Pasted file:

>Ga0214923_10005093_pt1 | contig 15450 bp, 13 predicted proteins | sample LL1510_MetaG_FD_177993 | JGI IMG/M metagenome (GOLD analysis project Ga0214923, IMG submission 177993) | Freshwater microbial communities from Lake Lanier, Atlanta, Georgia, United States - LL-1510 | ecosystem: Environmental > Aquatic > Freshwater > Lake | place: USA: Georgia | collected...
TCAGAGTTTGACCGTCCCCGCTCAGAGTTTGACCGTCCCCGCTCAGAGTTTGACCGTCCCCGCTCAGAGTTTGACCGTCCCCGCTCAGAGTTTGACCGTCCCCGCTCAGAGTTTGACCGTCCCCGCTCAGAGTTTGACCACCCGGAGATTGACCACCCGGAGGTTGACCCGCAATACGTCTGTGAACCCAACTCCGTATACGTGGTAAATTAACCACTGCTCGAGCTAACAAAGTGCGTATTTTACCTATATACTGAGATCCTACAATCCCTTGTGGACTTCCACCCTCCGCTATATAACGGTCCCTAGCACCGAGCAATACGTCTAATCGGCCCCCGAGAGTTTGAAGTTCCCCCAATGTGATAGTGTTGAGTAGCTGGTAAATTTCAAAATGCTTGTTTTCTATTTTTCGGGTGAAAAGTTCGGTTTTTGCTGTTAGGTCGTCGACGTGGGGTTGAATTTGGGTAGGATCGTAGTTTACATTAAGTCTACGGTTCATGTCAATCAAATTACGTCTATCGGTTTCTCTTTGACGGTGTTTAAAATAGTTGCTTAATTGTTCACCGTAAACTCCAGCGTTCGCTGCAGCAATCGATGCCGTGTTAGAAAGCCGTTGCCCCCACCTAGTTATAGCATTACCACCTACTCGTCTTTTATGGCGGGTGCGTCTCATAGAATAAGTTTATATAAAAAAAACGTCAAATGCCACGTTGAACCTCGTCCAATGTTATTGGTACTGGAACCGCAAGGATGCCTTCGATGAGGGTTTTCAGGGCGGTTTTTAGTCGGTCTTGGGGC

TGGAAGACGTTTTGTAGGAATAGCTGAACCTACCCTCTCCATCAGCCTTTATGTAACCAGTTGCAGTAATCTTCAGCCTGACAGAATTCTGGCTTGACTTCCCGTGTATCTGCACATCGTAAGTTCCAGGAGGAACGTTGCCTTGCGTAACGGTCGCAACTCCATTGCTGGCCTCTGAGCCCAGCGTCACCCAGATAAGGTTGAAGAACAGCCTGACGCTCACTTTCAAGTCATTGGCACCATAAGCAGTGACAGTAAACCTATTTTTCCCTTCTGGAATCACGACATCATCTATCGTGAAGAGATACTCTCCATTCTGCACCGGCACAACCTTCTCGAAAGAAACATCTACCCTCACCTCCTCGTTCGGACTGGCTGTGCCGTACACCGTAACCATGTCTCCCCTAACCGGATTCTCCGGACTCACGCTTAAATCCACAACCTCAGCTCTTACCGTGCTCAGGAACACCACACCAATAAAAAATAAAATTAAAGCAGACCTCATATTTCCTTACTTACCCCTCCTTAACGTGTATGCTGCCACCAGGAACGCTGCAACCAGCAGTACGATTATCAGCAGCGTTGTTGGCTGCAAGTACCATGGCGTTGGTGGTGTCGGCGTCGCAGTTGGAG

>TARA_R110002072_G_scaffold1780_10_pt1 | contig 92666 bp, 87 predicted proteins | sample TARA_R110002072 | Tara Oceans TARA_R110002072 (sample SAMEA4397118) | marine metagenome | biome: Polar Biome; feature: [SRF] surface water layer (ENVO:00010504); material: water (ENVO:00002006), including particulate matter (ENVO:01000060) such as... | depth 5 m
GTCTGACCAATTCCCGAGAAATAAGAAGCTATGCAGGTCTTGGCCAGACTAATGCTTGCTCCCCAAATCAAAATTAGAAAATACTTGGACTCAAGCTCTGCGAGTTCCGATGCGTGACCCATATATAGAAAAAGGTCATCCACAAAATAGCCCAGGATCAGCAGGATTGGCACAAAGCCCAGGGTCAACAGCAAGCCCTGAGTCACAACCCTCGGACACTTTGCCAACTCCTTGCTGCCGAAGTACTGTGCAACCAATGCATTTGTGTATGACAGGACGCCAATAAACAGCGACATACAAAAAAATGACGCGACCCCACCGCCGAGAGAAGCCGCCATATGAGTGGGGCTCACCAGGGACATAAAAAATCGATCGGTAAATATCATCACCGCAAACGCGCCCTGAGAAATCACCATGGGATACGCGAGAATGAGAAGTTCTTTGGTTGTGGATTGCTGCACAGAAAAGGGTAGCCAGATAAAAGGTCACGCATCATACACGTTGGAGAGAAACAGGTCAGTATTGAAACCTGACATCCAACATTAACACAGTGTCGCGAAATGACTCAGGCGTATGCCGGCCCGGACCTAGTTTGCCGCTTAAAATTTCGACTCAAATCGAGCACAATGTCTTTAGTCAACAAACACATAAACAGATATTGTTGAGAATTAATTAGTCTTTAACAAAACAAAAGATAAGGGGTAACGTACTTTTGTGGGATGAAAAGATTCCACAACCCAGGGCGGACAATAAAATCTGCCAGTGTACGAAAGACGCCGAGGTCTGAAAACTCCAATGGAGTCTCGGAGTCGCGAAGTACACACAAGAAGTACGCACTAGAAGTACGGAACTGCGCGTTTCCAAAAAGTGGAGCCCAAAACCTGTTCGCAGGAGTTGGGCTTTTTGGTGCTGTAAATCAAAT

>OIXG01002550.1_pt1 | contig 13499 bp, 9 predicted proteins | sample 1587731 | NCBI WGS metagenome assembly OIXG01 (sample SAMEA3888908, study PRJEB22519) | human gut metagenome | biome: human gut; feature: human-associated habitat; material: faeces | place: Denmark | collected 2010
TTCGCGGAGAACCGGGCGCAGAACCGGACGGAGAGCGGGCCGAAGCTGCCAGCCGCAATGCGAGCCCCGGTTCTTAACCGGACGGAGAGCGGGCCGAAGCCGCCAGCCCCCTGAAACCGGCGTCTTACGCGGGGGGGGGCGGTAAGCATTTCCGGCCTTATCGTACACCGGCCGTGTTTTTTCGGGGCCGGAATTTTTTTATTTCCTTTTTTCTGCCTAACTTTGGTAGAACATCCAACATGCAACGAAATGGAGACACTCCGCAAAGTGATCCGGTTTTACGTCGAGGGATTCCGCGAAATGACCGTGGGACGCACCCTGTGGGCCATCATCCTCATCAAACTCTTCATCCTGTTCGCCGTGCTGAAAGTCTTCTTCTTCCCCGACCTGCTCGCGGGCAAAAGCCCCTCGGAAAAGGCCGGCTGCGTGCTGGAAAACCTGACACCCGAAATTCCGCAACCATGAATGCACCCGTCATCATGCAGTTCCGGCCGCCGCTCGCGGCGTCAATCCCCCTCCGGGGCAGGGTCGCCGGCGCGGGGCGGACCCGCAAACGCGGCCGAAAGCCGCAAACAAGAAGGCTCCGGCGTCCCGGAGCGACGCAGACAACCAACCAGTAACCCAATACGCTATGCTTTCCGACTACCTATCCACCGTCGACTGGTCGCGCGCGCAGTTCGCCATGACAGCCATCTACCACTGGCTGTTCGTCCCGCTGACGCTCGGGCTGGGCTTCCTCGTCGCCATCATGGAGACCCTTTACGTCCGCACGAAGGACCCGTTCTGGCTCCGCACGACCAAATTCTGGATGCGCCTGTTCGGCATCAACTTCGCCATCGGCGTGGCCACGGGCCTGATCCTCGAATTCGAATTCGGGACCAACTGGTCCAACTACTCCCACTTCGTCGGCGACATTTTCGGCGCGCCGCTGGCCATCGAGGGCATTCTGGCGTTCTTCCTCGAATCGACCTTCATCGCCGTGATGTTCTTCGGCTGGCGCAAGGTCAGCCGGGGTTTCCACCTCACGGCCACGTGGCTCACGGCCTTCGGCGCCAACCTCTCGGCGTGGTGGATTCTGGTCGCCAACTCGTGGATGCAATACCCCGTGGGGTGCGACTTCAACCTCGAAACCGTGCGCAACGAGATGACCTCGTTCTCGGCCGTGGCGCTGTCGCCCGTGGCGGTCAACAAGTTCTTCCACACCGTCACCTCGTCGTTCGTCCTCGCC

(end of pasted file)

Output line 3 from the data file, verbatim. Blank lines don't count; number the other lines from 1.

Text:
TGGAAGACGTTTTGTAGGAATAGCTGAACCTACCCTCTCCATCAGCCTTTATGTAACCAGTTGCAGTAATCTTCAGCCTGACAGAATTCTGGCTTGACTTCCCGTGTATCTGCACATCGTAAGTTCCAGGAGGAACGTTGCCTTGCGTAACGGTCGCAACTCCATTGCTGGCCTCTGAGCCCAGCGTCACCCAGATAAGGTTGAAGAACAGCCTGACGCTCACTTTCAAGTCATTGGCACCATAAGCAGTGACAGTAAACCTATTTTTCCCTTCTGGAATCACGACATCATCTATCGTGAAGAGATACTCTCCATTCTGCACCGGCACAACCTTCTCGAAAGAAACATCTACCCTCACCTCCTCGTTCGGACTGGCTGTGCCGTACACCGTAACCATGTCTCCCCTAACCGGATTCTCCGGACTCACGCTTAAATCCACAACCTCAGCTCTTACCGTGCTCAGGAACACCACACCAATAAAAAATAAAATTAAAGCAGACCTCATATTTCCTTACTTACCCCTCCTTAACGTGTATGCTGCCACCAGGAACGCTGCAACCAGCAGTACGATTATCAGCAGCGTTGTTGGCTGCAAGTACCATGGCGTTGGTGGTGTCGGCGTCGCAGTTGGAG